As well as treks and festivals, there are other great travel experiences to be enjoyed in Kham. Although it almost sounds too good to be real, the town of Shangri-La, with an ancient monastery makes a good base for a few days before ascending to Meile mountain. Half the fun is getting there through the grasslands, villages, and deep gorges of Sichuan and Yunnan Provinces. There are also some beautiful, boutique, Tibetan-style accommodation options in this area, if you prefer to travel in style and comfort. Plus, overland tours of Kham that start in Chengdu have the benefit of taking you to some of the highest places in the world—such as the Zheduo Mountain pass at 4200 metres—without you needing to trek there!

The TAR includes some of Tibetan Buddhism’s most important and holy sites—the Potala Palace, the Jokhang Temple, and the Kumbum at Gyantse—so travellers interested in Tibetan Buddhism will naturally be drawn to this region. Plus, it’s where you can visit Mt. Kailash, Mt. Everest (Qomolangma in the local language), and beautiful high-altitude lakes like Lake Namtso.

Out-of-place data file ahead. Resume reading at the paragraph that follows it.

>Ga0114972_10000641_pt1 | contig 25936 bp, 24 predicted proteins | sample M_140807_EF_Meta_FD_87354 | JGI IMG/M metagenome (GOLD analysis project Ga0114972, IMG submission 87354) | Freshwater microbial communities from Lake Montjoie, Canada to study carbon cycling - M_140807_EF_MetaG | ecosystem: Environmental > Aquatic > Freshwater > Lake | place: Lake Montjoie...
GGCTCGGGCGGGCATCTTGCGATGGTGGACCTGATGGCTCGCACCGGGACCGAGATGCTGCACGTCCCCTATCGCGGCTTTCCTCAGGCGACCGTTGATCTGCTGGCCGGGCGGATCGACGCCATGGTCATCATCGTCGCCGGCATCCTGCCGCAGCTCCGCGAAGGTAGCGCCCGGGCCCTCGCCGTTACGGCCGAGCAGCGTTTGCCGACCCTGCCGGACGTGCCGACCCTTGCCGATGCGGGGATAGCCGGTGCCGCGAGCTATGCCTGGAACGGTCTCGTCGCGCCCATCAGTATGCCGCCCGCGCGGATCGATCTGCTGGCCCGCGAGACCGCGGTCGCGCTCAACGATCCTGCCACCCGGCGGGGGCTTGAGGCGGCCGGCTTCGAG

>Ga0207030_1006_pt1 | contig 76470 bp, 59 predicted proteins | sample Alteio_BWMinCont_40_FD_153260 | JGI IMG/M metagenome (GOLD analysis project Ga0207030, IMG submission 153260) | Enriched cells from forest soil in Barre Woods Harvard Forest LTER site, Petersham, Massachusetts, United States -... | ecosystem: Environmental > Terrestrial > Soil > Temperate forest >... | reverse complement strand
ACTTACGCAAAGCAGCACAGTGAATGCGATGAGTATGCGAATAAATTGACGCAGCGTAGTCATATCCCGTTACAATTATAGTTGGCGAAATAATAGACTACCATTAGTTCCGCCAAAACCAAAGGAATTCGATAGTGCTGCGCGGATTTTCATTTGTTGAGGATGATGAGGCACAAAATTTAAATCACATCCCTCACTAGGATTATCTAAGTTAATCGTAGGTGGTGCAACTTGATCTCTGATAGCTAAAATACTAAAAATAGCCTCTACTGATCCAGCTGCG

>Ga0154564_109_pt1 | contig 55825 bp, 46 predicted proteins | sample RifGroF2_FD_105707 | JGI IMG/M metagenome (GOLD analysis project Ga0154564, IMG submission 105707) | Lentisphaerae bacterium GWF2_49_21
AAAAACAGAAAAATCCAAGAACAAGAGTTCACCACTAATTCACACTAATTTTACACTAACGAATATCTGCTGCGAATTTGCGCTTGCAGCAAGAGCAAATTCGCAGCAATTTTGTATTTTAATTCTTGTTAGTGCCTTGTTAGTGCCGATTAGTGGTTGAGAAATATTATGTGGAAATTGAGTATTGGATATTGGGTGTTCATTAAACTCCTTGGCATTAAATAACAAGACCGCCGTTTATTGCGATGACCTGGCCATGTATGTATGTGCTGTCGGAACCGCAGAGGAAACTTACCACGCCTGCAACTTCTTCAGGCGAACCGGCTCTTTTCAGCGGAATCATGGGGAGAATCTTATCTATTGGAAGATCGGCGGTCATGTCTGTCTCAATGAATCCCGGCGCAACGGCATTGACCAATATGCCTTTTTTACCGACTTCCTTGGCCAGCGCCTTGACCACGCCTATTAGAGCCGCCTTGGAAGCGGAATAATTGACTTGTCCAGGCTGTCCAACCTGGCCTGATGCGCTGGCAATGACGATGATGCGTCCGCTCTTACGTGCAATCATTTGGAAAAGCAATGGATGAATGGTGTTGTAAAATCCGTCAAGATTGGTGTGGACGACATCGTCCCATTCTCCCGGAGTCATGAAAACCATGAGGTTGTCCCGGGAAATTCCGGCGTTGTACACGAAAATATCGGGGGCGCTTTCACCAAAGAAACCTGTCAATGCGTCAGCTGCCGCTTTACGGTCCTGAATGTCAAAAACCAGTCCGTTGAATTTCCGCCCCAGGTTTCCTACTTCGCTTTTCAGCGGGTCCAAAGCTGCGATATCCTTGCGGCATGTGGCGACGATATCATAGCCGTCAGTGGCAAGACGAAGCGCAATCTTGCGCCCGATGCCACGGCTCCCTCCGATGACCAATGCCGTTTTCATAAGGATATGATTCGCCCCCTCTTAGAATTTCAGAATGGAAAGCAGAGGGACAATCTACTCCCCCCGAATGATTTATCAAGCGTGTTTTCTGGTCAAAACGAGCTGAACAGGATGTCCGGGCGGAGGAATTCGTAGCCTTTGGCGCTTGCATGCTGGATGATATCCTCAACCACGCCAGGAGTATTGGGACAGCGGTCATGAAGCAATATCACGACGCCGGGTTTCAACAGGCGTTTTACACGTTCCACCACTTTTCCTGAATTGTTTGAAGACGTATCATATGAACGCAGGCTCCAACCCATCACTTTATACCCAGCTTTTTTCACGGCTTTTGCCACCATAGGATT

You don’t even need to commit to a full tour of the TAR to enjoy some of the highlights of Lhasa, the capital. A few days in Lhasa can easily be added on to tours of other parts of Tibet, or even Nepal (there are direct flights daily between Kathmandu and Lhasa). If seeing the Potala Palace is a dream of yours, it’s really quite attainable if you’re travelling in the region. Do make sure to factor enough days into your itinerary for acclimatization though, as Lhasa is very high (3656 metres) and many tour operators won’t take you to the Potala Palace, which requires climbing a lot of steps, until your third or fourth day in town. With a few extra days up your sleeve, you can easily add Shigatse, Gyantse, and Tsedang to your itinerary, too.

While it is necessary to have a different kind of permit and visa for travel to the TAR than other parts of China, contrary to widespread opinion this is not difficult to get, or much of a hassle. All visitors to the TAR must travel with a guide on an approved itinerary, so getting the necessary permits is as easy as handing your details over to your travel company. The requirements do differ though depending on whether you’re coming from other parts of China or from Nepal.

Beyond The Clouds plans trips in all regions of Tibet: TAR, Amdo, and Kham. We can arrange permits for travel in Tibet, or help design your Tibetan journey so that permits are not required. Email us to find out more: info@beyondtheclouds.org.nz